public interface UnaryPredicate { boolean execute( Object object ); // Return the result of } // executing with a single // Object.

public interface BinaryPredicate { boolean execute( Object first, Object second ); // Return the result of } // executing with two // Object arguments.

Listing 3: UnaryPredicate and BinaryPredicate interface definitions

JGL classes that implement the UnaryPredicate interface are:

  • BinderFirstPredicate
  • BinderSecondPredicate
  • LogicalNot
  • NegativeInteger
  • PositiveInteger
  • UnaryComposePredicate
  • UnaryNot

Classes that implement the BinaryPredicate interface are:

  • BinaryComposePredicate
  • BinaryNot
  • EqualTo
  • GreaterEqualInteger
  • GreaterEqualString
  • GreaterInteger
  • GreaterString
  • HashComparitor
  • IdenticalTo
  • LessEqualInteger
  • LessEqualString
  • LessInteger
  • LessString
  • LogicalAnd
  • LogicalOr
  • NotEqualTo
  • NotIdenticalTo
  • SwappedBinaryPredicate

In my opinion, it is a shame the designers of JGL decided against the use of Boolean.TRUE and Boolean.FALSE objects as return values for the predicate functions (they return a primitive boolean instead). Such an approach would have meant predicate functions would just be special cases of the more generic Object-returning functions. The JGL team told me that my idea was originally used but found to be 40% slower when such predicate functions were deployed in algorithms where numerous comparisons are needed (sorting for example). It seems testing a native boolean is significantly faster than comparing two object references as in if (result == Boolean.TRUE).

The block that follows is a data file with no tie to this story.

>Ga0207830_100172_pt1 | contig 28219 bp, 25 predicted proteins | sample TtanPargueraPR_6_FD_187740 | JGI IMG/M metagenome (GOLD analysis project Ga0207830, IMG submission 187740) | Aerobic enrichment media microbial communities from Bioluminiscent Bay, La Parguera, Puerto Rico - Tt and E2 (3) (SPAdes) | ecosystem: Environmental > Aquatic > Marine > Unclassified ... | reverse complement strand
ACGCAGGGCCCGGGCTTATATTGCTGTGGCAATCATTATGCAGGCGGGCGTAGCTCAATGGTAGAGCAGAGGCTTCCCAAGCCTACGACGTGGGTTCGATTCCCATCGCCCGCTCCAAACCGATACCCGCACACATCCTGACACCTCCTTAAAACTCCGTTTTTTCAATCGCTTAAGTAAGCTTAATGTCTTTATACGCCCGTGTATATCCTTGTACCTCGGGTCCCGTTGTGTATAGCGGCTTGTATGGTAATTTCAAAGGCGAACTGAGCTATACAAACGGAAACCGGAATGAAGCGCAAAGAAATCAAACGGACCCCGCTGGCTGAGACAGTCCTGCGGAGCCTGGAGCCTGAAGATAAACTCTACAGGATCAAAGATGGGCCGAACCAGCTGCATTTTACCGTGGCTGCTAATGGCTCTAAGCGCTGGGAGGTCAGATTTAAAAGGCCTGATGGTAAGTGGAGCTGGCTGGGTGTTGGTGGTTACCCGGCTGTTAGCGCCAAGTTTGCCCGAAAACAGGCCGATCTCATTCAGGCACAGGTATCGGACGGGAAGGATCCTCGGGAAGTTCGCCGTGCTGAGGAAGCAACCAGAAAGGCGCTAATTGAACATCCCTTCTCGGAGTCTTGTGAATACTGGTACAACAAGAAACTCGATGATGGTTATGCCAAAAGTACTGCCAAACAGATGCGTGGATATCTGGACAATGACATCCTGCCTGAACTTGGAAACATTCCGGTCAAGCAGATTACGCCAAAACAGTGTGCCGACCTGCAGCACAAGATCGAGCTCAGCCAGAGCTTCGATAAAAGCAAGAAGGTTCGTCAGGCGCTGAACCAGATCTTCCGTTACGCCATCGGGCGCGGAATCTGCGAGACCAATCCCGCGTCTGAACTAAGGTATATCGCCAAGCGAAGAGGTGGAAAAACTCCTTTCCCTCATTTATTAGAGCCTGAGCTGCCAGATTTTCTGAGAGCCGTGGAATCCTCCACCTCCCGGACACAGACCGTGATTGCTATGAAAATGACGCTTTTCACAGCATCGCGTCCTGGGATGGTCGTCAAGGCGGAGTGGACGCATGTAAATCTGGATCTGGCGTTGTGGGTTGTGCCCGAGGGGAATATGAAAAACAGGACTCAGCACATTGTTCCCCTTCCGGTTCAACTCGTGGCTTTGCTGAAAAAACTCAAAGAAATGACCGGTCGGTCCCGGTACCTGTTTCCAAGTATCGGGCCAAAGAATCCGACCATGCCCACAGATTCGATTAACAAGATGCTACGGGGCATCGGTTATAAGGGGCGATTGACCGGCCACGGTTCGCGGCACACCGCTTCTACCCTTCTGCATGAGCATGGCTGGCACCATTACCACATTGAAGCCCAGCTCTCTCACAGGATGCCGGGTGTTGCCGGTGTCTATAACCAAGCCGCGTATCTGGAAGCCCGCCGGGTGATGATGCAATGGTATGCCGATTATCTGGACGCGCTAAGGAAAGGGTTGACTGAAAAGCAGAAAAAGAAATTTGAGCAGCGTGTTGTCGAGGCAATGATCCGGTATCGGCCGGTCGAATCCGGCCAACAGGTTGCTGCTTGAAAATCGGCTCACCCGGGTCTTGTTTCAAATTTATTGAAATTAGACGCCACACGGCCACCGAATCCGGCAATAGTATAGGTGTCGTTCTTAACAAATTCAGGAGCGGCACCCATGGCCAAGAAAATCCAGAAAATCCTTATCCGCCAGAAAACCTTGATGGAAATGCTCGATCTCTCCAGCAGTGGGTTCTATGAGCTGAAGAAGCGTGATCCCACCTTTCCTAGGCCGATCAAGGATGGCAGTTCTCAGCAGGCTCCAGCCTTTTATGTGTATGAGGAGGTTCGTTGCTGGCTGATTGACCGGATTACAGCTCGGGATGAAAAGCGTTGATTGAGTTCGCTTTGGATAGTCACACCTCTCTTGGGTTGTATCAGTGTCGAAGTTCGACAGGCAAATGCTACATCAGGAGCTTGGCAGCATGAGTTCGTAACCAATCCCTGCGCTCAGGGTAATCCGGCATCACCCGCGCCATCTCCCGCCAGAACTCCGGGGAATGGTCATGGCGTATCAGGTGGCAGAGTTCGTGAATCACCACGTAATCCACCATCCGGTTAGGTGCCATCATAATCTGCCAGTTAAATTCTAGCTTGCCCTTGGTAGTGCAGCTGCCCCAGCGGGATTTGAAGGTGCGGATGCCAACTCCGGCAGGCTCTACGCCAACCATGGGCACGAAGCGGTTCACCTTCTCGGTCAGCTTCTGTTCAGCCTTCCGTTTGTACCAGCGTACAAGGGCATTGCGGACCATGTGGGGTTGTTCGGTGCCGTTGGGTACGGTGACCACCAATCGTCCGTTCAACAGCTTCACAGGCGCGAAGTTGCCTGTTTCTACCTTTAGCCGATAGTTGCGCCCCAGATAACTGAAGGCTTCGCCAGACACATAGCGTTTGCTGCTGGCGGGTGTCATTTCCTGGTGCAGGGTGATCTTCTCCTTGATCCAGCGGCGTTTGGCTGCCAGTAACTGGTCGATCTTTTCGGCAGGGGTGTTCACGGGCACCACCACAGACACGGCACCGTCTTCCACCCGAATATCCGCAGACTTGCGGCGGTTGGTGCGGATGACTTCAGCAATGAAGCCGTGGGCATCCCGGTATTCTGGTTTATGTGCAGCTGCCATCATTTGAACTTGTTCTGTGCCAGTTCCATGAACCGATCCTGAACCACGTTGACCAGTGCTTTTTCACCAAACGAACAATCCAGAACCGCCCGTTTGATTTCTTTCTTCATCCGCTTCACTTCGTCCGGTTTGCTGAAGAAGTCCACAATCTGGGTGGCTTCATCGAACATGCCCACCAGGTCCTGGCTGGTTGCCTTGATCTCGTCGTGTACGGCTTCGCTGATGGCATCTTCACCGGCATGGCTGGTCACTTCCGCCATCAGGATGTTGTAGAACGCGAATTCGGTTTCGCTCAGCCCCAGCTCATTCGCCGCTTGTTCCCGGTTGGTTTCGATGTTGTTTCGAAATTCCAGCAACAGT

Iterator classes

Every Container can produce iterator objects pointing to its elements via its




methods. These then can be used by an application to iterate through all or part of the elements of a container, fetching them or modifying them. Again, the design of the JGL does not attempt to compete with established Java idioms like the use of the


interface and the


method to iterate through a JDK container. To iterate through all elements of a Vector, for example, you normally use:

Enumeration enum = myVector.elements();
while (enum.hasMoreElements() ) {
    aVectorElement = enum.nextElement(); // use aVectorElement

This Java idiom has been retained in JGL by forcing all Container classes to also include an elements() method which returns a plain Enumeration object. The problem with Java's standard enumerator is that it is a read-only iterator: You cannot use an Enumeration to change container elements. Another weakness is its rigid behavior: An Enumeration enumerates forwards only and sequentially produces every element of a container. You cannot skip elements. All these weaknesses are addressed by the more flexible JGL iterators, which provide get(), put(), and advance() methods. (See method dumpContents() in Listing 3.)

Don't let source code readability suffer!